Tony Joe White: Rain Crow

TonyJoeWhite_RainCrowMagic signs, rural rituals and (of course) swamps

Though Tony Joe White reached his commercial zenith as a performer with his 1968 debut, Black and White and its single “Polk Salad Annie,” he’s continued makin music ever since. In the nearly fifty years since that debut, he’s released two dozen albums across Monument, Warner Brothers, RCA, Casablanca, Columbia, Polydor and a host of independent labels. This latest finds his fuzz-toned guitar still slithering, and his vocal growl weary, wary and fully simmered in his native Louisiana. The Memphis funk of his earlier years has mostly given way to darker blues as he sings of magic signs, rural rituals, betrayal and, of course, swamps.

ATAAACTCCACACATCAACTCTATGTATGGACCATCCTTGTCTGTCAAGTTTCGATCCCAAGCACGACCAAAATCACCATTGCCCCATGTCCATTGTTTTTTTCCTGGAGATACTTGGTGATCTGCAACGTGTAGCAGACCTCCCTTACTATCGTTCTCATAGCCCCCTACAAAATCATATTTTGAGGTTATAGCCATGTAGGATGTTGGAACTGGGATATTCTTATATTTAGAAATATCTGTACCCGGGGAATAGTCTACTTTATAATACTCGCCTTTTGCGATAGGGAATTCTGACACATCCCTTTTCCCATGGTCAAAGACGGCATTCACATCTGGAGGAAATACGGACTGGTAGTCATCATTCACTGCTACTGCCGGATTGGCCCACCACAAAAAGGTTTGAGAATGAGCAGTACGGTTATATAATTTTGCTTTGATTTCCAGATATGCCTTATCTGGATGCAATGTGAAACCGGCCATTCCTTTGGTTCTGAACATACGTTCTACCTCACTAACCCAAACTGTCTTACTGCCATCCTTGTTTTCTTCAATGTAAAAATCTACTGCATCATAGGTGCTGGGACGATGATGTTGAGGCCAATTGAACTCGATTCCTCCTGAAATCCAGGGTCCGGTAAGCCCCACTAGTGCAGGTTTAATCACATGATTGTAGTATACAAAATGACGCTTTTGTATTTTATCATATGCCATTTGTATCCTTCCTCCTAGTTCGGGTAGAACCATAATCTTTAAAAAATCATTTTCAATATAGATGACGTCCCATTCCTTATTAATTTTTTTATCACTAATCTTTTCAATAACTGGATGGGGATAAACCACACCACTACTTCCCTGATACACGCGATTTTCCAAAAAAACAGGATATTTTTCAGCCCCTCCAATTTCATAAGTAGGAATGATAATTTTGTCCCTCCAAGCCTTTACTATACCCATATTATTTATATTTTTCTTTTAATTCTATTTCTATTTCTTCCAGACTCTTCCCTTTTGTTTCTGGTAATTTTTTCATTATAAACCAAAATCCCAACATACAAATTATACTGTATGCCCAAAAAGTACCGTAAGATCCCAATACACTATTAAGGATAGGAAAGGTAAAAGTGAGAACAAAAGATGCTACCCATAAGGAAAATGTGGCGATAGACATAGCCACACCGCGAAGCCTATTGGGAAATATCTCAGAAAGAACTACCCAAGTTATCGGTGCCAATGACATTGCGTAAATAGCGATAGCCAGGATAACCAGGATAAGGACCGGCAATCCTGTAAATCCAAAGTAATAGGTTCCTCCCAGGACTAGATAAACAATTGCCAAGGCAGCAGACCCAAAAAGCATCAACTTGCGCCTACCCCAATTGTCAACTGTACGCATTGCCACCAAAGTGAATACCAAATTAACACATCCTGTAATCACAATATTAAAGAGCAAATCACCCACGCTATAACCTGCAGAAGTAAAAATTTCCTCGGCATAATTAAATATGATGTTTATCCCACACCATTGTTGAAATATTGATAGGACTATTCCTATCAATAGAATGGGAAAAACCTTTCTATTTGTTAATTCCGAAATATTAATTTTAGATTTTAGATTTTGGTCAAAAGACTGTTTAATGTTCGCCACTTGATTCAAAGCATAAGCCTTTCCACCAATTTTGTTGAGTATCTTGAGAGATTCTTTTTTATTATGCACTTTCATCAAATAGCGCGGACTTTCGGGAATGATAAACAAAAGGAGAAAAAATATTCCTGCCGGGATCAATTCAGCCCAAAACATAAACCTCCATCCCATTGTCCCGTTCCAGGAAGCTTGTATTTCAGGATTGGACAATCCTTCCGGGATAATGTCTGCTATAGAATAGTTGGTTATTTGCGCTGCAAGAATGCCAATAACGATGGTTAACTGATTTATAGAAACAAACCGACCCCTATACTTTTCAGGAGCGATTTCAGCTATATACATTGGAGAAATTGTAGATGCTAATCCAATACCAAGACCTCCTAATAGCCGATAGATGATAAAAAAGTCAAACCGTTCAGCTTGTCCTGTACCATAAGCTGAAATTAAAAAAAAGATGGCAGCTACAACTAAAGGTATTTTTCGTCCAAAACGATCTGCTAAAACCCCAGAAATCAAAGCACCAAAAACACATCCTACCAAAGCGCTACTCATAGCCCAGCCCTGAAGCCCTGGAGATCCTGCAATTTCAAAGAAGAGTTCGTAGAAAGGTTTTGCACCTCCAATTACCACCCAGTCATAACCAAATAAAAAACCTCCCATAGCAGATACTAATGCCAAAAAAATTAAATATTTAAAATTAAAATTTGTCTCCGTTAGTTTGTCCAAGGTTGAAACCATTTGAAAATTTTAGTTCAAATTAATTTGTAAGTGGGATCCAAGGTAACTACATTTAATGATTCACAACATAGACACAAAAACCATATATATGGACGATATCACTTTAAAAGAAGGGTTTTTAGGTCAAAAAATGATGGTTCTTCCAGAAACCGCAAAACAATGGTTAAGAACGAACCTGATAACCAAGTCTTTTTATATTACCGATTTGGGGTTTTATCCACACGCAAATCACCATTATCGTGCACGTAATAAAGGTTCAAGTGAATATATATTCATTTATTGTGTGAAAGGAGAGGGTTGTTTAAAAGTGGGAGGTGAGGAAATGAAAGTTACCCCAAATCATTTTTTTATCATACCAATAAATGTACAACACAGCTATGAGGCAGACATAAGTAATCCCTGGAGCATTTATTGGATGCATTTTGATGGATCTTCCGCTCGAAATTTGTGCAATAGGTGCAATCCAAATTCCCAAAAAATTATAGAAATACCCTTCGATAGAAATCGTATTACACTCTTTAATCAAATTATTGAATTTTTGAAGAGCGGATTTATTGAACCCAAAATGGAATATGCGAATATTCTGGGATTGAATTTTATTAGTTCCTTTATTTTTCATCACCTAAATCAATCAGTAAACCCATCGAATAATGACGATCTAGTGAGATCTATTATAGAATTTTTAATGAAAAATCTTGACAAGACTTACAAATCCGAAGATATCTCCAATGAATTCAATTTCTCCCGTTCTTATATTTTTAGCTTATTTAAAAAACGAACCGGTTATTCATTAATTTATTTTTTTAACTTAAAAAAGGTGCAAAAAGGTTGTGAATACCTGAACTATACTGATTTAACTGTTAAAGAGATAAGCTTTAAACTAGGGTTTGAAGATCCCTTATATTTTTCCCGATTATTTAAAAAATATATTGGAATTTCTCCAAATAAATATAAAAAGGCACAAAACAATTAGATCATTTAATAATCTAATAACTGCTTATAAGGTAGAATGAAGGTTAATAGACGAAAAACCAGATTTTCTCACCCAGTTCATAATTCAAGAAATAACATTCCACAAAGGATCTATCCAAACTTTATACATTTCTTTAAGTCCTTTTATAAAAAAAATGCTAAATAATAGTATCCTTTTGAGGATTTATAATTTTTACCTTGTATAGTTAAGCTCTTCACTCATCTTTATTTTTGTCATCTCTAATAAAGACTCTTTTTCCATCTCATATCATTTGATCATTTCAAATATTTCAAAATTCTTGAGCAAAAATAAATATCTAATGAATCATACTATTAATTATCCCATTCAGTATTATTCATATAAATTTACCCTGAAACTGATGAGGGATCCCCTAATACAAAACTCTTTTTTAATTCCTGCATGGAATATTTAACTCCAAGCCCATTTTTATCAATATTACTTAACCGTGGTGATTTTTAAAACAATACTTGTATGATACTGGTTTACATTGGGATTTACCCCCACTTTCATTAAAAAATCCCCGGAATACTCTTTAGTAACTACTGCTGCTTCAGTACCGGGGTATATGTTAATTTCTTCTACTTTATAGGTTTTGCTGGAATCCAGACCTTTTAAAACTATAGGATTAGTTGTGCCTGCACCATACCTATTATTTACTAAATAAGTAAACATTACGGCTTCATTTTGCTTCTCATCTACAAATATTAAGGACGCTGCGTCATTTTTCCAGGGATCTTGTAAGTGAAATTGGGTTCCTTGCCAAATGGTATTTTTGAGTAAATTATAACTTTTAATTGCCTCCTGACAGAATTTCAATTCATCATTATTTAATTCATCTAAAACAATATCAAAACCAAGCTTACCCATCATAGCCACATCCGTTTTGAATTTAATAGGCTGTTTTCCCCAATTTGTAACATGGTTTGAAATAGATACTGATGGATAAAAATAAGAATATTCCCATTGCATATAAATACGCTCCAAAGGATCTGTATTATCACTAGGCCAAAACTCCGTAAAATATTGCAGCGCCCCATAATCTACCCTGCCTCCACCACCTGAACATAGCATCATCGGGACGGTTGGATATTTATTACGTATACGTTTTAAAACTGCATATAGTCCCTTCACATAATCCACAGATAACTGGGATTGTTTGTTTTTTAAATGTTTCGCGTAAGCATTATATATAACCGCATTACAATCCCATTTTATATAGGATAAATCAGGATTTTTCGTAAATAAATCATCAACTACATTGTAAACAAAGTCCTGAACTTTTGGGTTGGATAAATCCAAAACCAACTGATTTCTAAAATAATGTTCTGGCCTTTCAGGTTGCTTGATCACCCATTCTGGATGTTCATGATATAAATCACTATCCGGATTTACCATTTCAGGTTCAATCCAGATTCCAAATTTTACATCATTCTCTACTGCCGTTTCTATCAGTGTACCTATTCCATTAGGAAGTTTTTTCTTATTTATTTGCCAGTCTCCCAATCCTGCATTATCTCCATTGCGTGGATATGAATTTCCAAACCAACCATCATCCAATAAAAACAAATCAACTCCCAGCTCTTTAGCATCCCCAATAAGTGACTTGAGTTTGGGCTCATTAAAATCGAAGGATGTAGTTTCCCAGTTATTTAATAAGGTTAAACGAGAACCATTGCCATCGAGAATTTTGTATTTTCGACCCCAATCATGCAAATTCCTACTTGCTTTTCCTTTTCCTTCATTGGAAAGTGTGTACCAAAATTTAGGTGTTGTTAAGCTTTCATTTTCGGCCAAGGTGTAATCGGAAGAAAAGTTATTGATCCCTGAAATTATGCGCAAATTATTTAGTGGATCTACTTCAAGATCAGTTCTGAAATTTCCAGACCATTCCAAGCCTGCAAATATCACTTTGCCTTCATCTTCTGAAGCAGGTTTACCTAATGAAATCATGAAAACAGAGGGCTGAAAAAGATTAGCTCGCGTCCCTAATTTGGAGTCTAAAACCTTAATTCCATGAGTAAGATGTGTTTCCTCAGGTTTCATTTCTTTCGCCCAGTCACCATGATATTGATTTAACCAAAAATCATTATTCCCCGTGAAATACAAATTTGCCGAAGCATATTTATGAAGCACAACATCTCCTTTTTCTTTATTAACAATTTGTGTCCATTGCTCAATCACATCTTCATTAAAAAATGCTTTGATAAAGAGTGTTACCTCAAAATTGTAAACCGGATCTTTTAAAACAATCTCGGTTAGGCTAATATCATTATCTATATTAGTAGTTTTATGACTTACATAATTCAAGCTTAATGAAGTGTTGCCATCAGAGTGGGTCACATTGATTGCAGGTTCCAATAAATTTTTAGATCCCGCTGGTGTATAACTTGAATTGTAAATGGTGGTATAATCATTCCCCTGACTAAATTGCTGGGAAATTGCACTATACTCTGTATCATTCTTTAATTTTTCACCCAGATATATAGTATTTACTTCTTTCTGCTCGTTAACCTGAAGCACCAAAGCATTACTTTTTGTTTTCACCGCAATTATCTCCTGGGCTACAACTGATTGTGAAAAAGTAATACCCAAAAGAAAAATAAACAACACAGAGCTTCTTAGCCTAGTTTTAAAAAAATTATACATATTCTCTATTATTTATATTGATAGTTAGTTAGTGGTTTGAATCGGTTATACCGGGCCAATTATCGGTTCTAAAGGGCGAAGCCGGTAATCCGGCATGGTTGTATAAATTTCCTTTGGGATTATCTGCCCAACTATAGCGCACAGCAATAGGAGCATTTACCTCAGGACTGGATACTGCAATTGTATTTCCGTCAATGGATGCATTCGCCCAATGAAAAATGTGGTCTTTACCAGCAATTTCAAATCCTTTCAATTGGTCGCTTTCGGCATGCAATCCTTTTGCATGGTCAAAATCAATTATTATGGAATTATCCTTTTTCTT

White writes from biographical seeds, pairing with his wife Leann to pen “Hoochie Woman,” and with Billy Bob Thornton for “The Middle of Nowhere.” The latter reignites White’s swamp chug of drums, low bass and percussive guitar, as the lyric takes the point of view of a friend’s highly observational son. The title track is based on a traditional Southern omen, and “Tell Me a Swamp Story” draws upon a harrowing chapter of White’s childhood. The songs are confessed as much as sung, but the revelations engender more mysteries than they resolve. It’s dark in the swamps, and you can’t always be sure of what you’re seeing, but you can be sure of what you’re hearing here, and it’s badass. [©2016 Hyperbolium]

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